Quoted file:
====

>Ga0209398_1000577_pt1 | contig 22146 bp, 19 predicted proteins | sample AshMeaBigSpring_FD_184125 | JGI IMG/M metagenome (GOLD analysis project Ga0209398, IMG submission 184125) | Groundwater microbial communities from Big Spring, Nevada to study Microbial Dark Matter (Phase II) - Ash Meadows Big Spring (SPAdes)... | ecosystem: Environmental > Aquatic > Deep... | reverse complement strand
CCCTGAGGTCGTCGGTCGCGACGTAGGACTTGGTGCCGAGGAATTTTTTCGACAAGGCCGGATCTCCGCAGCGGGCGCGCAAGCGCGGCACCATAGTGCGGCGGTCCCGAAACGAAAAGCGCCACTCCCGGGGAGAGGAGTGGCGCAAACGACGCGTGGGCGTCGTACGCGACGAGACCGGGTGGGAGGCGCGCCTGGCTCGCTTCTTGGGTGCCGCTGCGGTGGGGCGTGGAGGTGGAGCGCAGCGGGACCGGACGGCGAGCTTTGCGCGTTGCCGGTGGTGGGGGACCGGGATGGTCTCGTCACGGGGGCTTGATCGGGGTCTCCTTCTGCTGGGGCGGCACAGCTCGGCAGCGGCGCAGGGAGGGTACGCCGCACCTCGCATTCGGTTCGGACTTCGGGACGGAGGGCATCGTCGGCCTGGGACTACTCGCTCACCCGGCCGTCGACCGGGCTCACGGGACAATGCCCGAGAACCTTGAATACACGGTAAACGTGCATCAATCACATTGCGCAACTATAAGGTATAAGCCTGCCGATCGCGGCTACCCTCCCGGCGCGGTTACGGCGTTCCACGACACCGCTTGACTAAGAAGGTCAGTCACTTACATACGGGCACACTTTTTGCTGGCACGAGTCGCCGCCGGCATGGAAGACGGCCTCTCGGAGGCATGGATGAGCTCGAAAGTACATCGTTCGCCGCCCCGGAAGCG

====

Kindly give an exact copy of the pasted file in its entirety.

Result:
>Ga0209398_1000577_pt1 | contig 22146 bp, 19 predicted proteins | sample AshMeaBigSpring_FD_184125 | JGI IMG/M metagenome (GOLD analysis project Ga0209398, IMG submission 184125) | Groundwater microbial communities from Big Spring, Nevada to study Microbial Dark Matter (Phase II) - Ash Meadows Big Spring (SPAdes)... | ecosystem: Environmental > Aquatic > Deep... | reverse complement strand
CCCTGAGGTCGTCGGTCGCGACGTAGGACTTGGTGCCGAGGAATTTTTTCGACAAGGCCGGATCTCCGCAGCGGGCGCGCAAGCGCGGCACCATAGTGCGGCGGTCCCGAAACGAAAAGCGCCACTCCCGGGGAGAGGAGTGGCGCAAACGACGCGTGGGCGTCGTACGCGACGAGACCGGGTGGGAGGCGCGCCTGGCTCGCTTCTTGGGTGCCGCTGCGGTGGGGCGTGGAGGTGGAGCGCAGCGGGACCGGACGGCGAGCTTTGCGCGTTGCCGGTGGTGGGGGACCGGGATGGTCTCGTCACGGGGGCTTGATCGGGGTCTCCTTCTGCTGGGGCGGCACAGCTCGGCAGCGGCGCAGGGAGGGTACGCCGCACCTCGCATTCGGTTCGGACTTCGGGACGGAGGGCATCGTCGGCCTGGGACTACTCGCTCACCCGGCCGTCGACCGGGCTCACGGGACAATGCCCGAGAACCTTGAATACACGGTAAACGTGCATCAATCACATTGCGCAACTATAAGGTATAAGCCTGCCGATCGCGGCTACCCTCCCGGCGCGGTTACGGCGTTCCACGACACCGCTTGACTAAGAAGGTCAGTCACTTACATACGGGCACACTTTTTGCTGGCACGAGTCGCCGCCGGCATGGAAGACGGCCTCTCGGAGGCATGGATGAGCTCGAAAGTACATCGTTCGCCGCCCCGGAAGCG